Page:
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Something about the Tiguan GTE reminds me of the original BMW X5. It could be the size or one of the proportions, but there’s a resemblance there, especially in the rear 3/4 angle.

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The Alltrack looks exactly as you would expect, but it’s too bad there isn’t an R or TDI version…

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The Corvettes were understandably swarmed…

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Kia’s Telluride concept is a good looking SUV, reminiscent of Land Cruisers and the likes of the off-road capable SUVs of yore

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Buick’s new Cascada is actually quite attractive

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Buick supposedly won’t be building the Avista, but that won’t stop me from hoping they do

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Jury is still out for me on the Miata RF. I love the idea of a targa roof, but I’m not sold on its application here…really need to see it in another color, or in a modified guise, to pass final judgment.

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The Porsche booth was packed

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Bradley Brownell’s favorite new car, the 911 R!  (Sorry Brad, couldn’t pass up another opportunity to troll; I’m done now).

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Boxster 718 looks quite good

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Cayman GT4, natural drool-inducer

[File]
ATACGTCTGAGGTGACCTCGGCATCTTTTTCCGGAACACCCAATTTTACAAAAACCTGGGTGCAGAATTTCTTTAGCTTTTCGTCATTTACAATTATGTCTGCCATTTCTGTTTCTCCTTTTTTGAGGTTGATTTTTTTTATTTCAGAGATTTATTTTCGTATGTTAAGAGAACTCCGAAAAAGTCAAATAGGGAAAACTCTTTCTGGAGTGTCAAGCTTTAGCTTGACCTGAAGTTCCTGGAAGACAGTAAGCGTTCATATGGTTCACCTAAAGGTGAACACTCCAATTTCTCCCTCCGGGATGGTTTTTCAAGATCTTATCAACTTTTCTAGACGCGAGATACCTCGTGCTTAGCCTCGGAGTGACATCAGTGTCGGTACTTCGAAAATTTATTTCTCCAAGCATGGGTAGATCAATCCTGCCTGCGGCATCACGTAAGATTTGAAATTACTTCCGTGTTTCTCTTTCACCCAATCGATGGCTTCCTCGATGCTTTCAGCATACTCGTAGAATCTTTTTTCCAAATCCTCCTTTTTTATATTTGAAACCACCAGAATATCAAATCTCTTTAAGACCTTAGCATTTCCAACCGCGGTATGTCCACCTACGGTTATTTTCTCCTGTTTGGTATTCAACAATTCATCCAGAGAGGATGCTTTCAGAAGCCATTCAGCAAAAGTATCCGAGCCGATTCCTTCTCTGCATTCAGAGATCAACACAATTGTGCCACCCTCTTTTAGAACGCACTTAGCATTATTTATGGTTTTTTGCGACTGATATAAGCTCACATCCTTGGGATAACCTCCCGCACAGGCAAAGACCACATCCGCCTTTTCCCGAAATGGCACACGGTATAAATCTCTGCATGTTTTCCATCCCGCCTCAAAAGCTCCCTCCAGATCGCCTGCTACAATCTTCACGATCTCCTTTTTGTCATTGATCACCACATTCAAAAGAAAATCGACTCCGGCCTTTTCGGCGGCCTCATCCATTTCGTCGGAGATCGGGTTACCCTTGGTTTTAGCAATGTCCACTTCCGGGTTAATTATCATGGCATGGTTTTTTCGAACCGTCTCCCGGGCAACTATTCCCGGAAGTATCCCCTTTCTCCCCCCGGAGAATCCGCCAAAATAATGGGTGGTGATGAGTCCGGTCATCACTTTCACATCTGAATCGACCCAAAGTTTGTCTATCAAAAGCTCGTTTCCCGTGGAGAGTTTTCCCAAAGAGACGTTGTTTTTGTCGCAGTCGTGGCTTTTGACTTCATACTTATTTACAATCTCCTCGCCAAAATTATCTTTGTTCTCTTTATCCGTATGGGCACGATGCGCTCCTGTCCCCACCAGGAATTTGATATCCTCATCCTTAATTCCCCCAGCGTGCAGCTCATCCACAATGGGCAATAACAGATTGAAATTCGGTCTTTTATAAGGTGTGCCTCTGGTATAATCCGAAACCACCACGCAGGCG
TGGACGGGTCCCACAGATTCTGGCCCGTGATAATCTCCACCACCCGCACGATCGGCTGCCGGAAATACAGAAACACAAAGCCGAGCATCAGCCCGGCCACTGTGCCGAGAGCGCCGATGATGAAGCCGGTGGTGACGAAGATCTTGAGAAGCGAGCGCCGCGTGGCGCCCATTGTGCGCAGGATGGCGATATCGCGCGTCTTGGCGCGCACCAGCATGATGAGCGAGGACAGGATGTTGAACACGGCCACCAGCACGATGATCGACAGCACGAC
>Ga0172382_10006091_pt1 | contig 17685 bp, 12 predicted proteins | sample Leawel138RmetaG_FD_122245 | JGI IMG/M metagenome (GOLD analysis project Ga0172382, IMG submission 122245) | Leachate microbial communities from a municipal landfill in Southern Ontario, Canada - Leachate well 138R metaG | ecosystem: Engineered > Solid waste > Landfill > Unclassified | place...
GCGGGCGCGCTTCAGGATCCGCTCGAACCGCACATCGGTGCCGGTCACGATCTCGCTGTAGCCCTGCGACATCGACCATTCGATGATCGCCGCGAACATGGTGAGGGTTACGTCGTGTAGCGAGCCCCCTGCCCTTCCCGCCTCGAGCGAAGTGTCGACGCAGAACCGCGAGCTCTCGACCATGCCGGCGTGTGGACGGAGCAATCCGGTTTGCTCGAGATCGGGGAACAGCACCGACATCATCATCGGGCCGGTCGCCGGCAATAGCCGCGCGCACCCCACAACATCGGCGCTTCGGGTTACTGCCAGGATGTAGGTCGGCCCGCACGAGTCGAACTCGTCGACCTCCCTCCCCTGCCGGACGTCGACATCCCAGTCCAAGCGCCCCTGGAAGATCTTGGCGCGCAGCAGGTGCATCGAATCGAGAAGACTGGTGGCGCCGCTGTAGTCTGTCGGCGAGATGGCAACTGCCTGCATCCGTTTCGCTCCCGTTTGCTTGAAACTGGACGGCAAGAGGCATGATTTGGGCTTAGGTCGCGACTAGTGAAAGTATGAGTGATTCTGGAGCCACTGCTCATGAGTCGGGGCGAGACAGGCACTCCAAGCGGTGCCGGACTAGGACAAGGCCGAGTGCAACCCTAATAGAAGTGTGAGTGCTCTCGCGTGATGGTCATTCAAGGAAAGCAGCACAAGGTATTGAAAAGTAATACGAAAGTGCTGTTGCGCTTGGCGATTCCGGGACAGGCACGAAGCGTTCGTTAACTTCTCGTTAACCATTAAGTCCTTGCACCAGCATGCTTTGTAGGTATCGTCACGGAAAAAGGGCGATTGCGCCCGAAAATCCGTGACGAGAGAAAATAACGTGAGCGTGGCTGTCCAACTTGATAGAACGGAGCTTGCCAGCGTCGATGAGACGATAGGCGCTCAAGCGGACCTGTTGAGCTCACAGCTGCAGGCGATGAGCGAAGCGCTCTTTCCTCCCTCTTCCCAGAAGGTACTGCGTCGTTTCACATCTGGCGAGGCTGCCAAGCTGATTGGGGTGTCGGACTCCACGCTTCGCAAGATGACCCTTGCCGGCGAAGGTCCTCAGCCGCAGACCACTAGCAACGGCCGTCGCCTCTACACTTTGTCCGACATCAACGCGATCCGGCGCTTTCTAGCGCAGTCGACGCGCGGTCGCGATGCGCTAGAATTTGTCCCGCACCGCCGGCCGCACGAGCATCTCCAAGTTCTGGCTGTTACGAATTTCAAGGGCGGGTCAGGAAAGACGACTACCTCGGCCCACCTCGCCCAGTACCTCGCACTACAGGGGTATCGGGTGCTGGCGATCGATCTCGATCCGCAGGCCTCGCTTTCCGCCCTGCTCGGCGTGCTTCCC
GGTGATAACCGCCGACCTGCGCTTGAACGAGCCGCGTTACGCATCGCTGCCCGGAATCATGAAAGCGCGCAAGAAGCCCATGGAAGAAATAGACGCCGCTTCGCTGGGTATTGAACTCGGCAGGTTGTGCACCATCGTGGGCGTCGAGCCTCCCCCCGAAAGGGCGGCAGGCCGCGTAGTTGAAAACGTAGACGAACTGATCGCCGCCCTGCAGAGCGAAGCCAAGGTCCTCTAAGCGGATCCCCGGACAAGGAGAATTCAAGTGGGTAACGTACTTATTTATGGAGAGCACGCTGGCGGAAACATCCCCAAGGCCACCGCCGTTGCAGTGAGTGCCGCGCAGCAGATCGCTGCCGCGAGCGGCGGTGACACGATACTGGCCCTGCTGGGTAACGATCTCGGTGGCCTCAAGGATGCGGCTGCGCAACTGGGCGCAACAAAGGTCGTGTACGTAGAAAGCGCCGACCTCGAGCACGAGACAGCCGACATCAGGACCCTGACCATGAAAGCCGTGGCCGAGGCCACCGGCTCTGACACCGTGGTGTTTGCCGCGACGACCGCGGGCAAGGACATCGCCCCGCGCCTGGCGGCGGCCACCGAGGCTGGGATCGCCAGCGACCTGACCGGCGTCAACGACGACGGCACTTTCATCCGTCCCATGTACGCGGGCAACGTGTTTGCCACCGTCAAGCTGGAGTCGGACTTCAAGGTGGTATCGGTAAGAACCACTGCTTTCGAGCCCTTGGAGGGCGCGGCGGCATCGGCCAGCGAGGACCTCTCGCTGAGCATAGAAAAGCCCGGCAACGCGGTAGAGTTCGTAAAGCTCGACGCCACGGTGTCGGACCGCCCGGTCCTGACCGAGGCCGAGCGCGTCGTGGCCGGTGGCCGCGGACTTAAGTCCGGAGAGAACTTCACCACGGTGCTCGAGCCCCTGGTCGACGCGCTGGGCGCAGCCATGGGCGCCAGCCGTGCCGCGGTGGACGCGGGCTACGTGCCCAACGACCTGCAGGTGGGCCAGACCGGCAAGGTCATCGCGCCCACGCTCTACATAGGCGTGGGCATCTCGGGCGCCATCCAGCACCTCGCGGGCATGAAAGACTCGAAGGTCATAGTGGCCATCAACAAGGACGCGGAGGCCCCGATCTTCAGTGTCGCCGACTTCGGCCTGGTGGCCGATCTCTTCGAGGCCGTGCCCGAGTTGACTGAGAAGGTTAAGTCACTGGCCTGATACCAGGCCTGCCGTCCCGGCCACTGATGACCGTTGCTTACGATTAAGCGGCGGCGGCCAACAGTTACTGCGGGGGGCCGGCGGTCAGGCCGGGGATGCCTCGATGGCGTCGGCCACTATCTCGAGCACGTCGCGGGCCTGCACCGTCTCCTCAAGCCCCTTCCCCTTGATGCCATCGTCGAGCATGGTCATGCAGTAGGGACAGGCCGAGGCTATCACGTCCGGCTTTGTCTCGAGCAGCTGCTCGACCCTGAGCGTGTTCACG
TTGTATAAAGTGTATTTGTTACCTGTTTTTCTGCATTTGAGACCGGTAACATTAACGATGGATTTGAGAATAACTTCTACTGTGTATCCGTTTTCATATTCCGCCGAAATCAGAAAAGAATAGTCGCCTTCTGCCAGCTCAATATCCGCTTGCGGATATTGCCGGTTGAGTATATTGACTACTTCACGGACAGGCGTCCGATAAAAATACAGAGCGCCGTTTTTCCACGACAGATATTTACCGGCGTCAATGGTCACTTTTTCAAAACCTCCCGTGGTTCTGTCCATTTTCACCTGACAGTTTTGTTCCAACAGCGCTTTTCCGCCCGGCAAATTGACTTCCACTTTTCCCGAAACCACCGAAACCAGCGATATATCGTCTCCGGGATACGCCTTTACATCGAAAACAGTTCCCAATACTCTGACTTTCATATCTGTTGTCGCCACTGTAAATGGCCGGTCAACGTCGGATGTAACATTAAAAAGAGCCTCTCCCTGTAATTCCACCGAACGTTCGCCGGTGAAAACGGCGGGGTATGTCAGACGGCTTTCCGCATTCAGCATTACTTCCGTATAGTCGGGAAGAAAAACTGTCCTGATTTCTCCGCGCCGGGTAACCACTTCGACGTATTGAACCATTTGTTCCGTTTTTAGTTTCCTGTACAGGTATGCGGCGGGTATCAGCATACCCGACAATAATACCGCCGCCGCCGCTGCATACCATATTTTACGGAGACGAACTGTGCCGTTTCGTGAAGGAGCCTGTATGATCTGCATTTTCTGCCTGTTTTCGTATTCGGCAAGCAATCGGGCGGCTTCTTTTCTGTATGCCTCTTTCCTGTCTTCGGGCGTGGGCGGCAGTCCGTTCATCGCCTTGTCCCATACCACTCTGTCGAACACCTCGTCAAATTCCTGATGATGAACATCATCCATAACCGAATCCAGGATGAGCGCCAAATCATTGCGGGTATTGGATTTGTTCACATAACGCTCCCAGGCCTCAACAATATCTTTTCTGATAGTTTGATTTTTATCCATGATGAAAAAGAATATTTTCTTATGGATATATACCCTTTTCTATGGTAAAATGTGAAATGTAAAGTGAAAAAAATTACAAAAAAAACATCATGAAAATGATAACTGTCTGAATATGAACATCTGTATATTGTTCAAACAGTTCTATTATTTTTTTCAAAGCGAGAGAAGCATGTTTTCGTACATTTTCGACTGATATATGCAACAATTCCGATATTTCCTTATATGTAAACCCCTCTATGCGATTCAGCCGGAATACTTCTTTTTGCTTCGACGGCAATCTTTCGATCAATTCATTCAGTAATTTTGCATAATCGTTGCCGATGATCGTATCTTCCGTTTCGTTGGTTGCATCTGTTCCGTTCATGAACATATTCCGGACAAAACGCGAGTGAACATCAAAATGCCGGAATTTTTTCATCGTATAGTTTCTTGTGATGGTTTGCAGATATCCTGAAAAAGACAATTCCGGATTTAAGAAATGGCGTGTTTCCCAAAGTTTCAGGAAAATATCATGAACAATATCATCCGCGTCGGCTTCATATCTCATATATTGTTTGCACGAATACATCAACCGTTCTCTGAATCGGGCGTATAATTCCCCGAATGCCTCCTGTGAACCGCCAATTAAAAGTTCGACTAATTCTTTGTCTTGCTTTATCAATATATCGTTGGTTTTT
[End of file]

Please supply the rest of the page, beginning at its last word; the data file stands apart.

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Porsche, never missing an opportunity to advertise their non-car products

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The new Volvo cars are striking, especially the XC90 in this gorgeous blue

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The front of the new S90 is fantastic…the back end, not so much

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Toyota has successfully made the FR-S worse looking by turning it into the 86…

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The Genesis concept  should definitely go into production as-is

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After sitting in the ATS-V, it’s definitely made my Dream Car list. Hopefully it depreciates like the previous-gen CTS-V has…

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The Bentayga is pretty hideous

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Jag’s F-Type SVR is a stunner, though not all that much different looking from a “regular” Coupe R

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Infiniti’s new Q60 is really nice looking, with the appropriate creases and curves to make it evolutionary from the G cars but still easily identifiable as an Infiniti coupe.

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I wasn’t a huge fan of the Continental last year, but it’s grown on me. Would be better with suicide doors though.

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The Lexus LC somehow looks more tame in person than it did in the press photos, but it’s still an extreme design. Definitely eye-catching, but I’m not sure about the wheels…